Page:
27 thoughts on “Author Toolbox Blog Hop: Creating writing prompts

  1. Actually, you may very well be a prompt goddess. I did try to write my own prompts at one point. I actually have a note on my phone that has about 30 of them. Maybe I should take a look at what I wrote 6 months ago and see what it inspires! πŸ™‚ Great post!

    1. Ah ha, thank you! But my prompts, I think, just so happen to be very particular to me. Definitely revisit your prompts! You never know what might pop out to you now that didn’t pop out before. πŸ™‚

  2. Great post. I, too, maintain a list of potential stories with brief descriptions. It’s good to drag the list out every so often to get new ideas. Thanks for sharing.

  3. One of my favorite prompts for each scene – after I’ve written it – is to ask myself if the location is the best place for emotional impact. This makes me think about places where the scene could be more tense, more romantic etc.

  4. I agree with Raimey. I think you could be an expert on the topic of prompt writing πŸ™‚ I do use prompts from my favorite writing book. Somehow every prompt in the book gets my mind going and I feel more successful because of them. Great post!

  5. I knew about prompts, and I knew about character development, but it never would have occurred to me to combine the two. This is genius! What a good way to get to know your characters, and keep the writing flowing. So cool.

  6. Congratulations on writing every day this year! I agree with Erika and Raimey you might be a prompt goddess. I do thought experiments to delve into my characters and world. I may take notes if a good story idea falls out, but even though the ideas are woven into my novel, the stories I build often aren’t written down. (I should probably change that.)
    For NaNoWriMo as an ML, I tried image prompts for my writers. I provided three images per prompt so hopefully one would be thematically appropriate for their story. Have you ever considered image prompts?

    1. Thank you, thank you! I feel as though I should start including “Prompt Goddess” in my bio. Thought experiments are great, but I fall into the trap of forgetting them immediately if I don’t write them down πŸ™‚ I’ve struggled with image prompts in the past. During a creative writing class I took as an undergrad, my professor showed us a bunch of photos of abandoned buildings as a photo prompt, and I always fell into the trap of just describing what was in the photo. This was helpful in a way, since it helped with description, but it didn’t really go beyond that. I should probably revisit them, though. Who knows what will happen?

  7. Very imaginative use of writing prompts! I once, actually, considered writing an entire novel based on daily prompts I receive but that came to nothing since I was already in the middle of another WIP with a ready plot outline.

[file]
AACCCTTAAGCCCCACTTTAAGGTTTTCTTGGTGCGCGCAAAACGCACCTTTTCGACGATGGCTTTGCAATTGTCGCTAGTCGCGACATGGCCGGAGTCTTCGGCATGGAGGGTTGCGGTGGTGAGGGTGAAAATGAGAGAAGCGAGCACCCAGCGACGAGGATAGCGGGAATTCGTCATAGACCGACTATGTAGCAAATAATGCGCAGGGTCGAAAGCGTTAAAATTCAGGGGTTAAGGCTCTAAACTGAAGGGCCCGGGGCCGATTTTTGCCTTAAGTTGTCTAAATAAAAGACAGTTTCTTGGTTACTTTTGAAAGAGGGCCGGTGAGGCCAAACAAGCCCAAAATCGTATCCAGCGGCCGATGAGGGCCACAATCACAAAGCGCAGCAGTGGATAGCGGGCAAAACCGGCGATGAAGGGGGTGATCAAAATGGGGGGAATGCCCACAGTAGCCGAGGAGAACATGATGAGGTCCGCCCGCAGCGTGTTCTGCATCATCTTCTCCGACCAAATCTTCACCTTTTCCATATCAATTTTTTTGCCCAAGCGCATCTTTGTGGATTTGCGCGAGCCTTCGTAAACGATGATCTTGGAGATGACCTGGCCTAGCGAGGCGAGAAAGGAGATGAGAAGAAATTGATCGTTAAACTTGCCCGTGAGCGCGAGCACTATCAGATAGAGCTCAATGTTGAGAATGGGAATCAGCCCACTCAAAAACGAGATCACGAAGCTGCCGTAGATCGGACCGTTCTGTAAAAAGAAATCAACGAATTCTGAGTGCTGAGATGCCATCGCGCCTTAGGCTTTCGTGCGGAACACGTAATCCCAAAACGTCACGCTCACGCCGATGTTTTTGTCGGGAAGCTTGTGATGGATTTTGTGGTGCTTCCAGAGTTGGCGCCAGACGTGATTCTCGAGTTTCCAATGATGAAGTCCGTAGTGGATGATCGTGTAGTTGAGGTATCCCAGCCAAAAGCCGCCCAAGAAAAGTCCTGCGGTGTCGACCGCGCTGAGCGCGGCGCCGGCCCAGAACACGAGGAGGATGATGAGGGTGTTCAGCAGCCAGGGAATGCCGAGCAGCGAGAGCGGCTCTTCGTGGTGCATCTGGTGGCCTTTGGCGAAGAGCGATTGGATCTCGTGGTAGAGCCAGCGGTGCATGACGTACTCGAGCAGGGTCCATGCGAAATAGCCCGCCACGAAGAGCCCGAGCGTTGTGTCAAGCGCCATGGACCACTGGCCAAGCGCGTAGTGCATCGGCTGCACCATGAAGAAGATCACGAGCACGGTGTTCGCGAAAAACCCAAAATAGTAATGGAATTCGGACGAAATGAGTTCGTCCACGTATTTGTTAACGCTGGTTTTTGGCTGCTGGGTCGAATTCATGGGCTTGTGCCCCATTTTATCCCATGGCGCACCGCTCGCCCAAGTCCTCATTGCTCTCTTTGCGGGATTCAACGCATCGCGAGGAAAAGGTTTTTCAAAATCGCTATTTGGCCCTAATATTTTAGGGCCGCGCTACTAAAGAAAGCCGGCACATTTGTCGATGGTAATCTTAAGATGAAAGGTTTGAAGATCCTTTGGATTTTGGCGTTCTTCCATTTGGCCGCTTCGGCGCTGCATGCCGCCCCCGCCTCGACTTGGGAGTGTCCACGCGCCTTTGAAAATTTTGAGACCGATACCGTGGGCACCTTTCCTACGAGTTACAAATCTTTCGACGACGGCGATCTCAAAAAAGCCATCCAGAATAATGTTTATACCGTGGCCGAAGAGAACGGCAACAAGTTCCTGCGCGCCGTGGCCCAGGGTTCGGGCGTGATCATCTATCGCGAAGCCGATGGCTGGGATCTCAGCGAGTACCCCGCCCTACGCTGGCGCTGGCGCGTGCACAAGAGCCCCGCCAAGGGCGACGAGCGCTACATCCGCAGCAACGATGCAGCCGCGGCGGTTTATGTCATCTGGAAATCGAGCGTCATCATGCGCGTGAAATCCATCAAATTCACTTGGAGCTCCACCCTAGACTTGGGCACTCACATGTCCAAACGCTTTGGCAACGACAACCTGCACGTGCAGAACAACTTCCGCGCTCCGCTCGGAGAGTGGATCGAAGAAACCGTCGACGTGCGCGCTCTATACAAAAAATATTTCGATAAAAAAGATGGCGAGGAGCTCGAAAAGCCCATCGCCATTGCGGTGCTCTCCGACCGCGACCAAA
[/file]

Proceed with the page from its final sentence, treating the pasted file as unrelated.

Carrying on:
8. I love prompts but tend to not do them because I look at it as more writing and instead I could be actually writing the story. haha That makes me sound lazy, and I guess I am. But I do see the many benefits of using prompts. Maybe I should try out prompts during those moments when I am struggling to write…like now. πŸ˜‰

    1. There are some days when I think, “You know, I haven’t actually added any new words to this novel, just answered prompts all week…” So it’s definitely possible to skew the other way πŸ™‚ But I hope prompts help you with your current and future writing! Thanks for commenting!

  9. Creating prompts is so much fun! I have a massive set of character development prompts I’ve built over… Well more years than I care to admit πŸ˜‰ And I do at least one of them before starting a new draft, every time, to get me back into the characters’ heads.

  10. I feel like you could make a recurring series of blog posts out of your writing prompts. So far they seem really interesting. Add in an example of how you develop and create an example, and I think it would make for a very solid read.

    1. Thanks for your comment! I’m glad that you find the prompts interesting. I was thinking about doing a more step-by-step guide of how I make prompts for this post, but I was a bit pressed for time. But possibly for future blog hop posts! πŸ™‚

  11. Are you sure you aren’t a professional prompt writer??

    I am a little old school and have a notebook that I write prompts and potential future story ideas into. I go back to it every once in a while when I need a new idea.

  12. Am with you on the utility of “generic” prompts…have never thought to make up my own…Responded to an interesting one the other day and discovered a whole new way to restructure a novel that was stuck.

  13. I’ve never quite seen the purpose of writing prompts – why spend 10-15 minutes writing something that’s totally off-topic? I like your approach, because it’s directly relevant to whatever I’m writing.

    Now … to get the discipline started …